The challenge posed by a revanchist Russia and Europe’s migrant crisis will be at the top of the agenda at NATO’s Warsaw Summit on July 8 and 9, according to former US and European diplomats.
“[The] NATO summit is going to be about…reassurance, understanding how to protect the members of the Alliance, and also make clear…to continue and to enlarge the dialogue with the Russians,” said Madeleine K. Albright, a former US secretary of state who is an honorary director of the Atlantic Council’s board.
“We have to try to do both things at the same time: reassure our allies and be open to having discussions with the Russians,” she added.
Albright spoke at the opening session of the Atlantic Council’s NATO Future Leaders Summit in Warsaw on July 7. Carl Bildt, a former prime minister and foreign minister of Sweden, joined Albright on the panel. Ashlee Godwin, committee specialist for the UK House of Commons Foreign Affairs Committee, moderated the discussion. Frederick Kempe, president and CEO of the Atlantic Council, gave opening remarks.
The NATO summit is being held in the wake of the June 23 referendum in which British voters favored the United Kingdom leaving the European Union. In addition to the so-called Brexit result—which has spurred isolationist sentiment in far-right European political parties—the ongoing migrant crisis and continued revanchist behavior from Russian President Vladimir Putin are expected to drive discussions at the two-day NATO summit. This trinity of challenges has led some experts and diplomats to denote this particular summit as the most critical meeting of NATO member states “since the end of the Cold War.”
Albright and Bildt pointed to the value that technology and globalization can provide in sustainably addressing the seemingly overwhelming challenges.
“Globalization allows you to learn something about others, which would show our commonness while we’re able to maintain our distinct features,” said Albright. She cautioned, however, that technology needs to be seen as a “double-edged sword” and contended that citizen engagement is crucial for building institutional capacity.
“There needs to be more contact with people, with citizens of countries. That is what has been missing here. And part of it is how to make that happen and whether the technology can’t be used better in order to involve more soundings of people’s views,” said Albright.
“There is no faith in the institutions. And it’s one thing to listen to people, it’s another to actually hear what they’re saying. And those are the things that need to be fixed,” she added.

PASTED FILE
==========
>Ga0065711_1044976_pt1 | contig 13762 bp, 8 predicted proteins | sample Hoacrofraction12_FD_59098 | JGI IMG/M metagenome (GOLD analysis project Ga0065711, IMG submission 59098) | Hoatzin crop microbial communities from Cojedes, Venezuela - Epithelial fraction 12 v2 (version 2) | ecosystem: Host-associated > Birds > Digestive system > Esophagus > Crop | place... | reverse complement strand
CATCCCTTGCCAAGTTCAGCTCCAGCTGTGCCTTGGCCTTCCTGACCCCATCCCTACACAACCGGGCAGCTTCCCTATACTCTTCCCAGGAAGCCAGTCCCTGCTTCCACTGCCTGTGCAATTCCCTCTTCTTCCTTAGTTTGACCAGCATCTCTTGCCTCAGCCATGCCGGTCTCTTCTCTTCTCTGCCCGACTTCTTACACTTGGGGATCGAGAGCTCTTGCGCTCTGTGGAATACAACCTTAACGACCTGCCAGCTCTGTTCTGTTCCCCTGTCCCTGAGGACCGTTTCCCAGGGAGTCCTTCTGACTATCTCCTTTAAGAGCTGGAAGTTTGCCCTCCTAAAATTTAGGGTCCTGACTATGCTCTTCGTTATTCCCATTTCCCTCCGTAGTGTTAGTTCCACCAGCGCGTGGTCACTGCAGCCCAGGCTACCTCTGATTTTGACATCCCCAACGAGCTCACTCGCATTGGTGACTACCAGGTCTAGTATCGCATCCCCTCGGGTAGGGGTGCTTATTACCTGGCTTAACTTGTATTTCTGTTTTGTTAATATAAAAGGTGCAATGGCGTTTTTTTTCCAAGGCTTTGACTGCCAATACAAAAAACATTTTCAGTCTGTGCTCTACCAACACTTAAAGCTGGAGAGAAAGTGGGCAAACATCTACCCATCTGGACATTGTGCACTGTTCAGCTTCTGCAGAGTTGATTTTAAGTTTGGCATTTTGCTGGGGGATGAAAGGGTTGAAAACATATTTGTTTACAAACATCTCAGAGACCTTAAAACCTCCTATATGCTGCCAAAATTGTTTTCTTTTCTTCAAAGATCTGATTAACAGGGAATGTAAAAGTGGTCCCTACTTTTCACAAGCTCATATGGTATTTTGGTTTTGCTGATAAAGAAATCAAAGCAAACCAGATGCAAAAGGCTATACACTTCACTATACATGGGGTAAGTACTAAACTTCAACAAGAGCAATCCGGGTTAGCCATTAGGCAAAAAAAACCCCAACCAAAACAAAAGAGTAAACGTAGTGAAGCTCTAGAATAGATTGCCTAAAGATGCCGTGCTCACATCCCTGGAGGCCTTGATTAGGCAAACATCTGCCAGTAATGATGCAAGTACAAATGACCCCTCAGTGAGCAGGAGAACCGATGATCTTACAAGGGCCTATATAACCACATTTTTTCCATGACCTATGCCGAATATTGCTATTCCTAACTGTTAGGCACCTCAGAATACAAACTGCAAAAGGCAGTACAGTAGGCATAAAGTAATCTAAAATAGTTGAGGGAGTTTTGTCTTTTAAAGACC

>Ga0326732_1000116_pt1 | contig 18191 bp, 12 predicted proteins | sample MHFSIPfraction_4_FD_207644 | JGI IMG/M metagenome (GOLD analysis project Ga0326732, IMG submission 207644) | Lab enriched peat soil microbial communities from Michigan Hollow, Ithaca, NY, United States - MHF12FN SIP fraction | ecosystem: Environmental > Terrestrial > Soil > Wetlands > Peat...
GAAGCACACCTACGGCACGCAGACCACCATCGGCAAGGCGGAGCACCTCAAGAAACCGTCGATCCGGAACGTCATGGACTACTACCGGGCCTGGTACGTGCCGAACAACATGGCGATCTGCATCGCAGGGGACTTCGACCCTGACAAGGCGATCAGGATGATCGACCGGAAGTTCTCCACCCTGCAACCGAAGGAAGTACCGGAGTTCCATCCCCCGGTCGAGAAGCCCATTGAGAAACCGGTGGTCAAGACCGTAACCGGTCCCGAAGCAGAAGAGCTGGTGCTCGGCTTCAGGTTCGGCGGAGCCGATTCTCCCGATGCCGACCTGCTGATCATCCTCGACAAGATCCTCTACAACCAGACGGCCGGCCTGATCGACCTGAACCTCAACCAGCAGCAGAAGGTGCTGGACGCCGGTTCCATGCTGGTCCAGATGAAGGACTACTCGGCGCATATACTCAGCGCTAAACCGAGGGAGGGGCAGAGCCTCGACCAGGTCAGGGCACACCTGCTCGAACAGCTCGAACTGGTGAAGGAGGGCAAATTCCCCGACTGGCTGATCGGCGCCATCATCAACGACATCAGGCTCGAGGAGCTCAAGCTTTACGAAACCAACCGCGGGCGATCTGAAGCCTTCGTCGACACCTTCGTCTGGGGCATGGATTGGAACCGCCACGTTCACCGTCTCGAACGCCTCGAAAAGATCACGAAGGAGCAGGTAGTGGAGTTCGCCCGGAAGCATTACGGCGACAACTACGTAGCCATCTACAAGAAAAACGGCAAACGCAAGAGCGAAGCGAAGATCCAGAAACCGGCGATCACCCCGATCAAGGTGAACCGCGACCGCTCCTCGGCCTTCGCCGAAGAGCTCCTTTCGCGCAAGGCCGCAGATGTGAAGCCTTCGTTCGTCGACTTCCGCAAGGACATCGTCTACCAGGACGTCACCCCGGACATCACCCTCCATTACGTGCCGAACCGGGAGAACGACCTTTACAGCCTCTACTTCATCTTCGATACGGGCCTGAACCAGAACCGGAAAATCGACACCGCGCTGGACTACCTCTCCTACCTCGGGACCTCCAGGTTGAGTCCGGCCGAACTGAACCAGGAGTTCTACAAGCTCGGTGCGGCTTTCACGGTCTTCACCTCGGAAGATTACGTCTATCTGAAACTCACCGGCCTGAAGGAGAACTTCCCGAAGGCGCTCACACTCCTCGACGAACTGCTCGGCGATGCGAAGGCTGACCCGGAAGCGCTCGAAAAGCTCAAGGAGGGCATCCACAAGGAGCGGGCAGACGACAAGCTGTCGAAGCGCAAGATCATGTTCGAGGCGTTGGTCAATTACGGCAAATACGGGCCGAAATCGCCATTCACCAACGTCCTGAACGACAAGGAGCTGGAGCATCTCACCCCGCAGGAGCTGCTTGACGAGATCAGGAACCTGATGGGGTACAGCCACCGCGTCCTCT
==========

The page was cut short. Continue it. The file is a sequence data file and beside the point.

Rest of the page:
Albright noted that international institutions—in particular NATO and the European Union—need to place a stronger emphasis on involving nongovernmental organizations in the decision making and engagement processes to address global crises.
“Nongovernmental organizations need to be at the table. We always think of non-state actors as just terrorists, but the bottom line is there are many dimensions to non-state actors. They have to be brought into the system,” said Albright.
“Security in the twenty-first century is multidisciplinary. It requires a comprehensive approach that leverages all the elements and national power, and the expertise of new stakeholder groups, including business, technology, media, art, and civil society communities,” said Kempe.
“The one thing that’s certain for the decades ahead is uncertainty…we’re going to face a number of shocks,” he added.
The long-term consequences borne out of the migrant crisis, Russian military advances, and sharpening isolationist sentiment across Europe will arguably drive institutional reform where needed, according to Albright and Bildt.
“I don’t think we have a crisis of the West, but we clearly have a crisis of the institutions of the West, be that the European Union or be that other institutions, when it comes to adapting to…or going back to a situation that’s going to be somewhat less stable, somewhat less predictable, and somewhat even more dangerous than we had in the past,” said Bildt.
Russia’s foreign policy stance plays a large part in jeopardizing the reputation of institutional power, said Bildt, noting: “We have Russia, by its aggressive actions—Ukraine, primarily, but before that as well—has challenged the fundamentals of the European security order. And if you start to violate the security order at one spot, it is brittle everywhere else.”
At Warsaw, the twenty-eight NATO member states are expected to approve a plan of “persistent presence” on the Alliance’s eastern flank. An estimated 4,000 troops will be deployed in the Baltic States and Poland. Following the announcement of the plan, Russia stated that it would deploy approximately 30,000 troops in bordering regions.
Albright and Bildt noted that with such behavior of deterrence and revanchism, the time to secure a stable international climate has never been more crucial.
“We need to preserve, defend, and enlarge the scope of our values of open societies, open Europe, and an open world that prevents us from falling back on the mistakes of the past,” said Bildt.
Mitch Hulse is an editorial assistant at the Atlantic Council. You can follow him on Twitter @mitchhulse.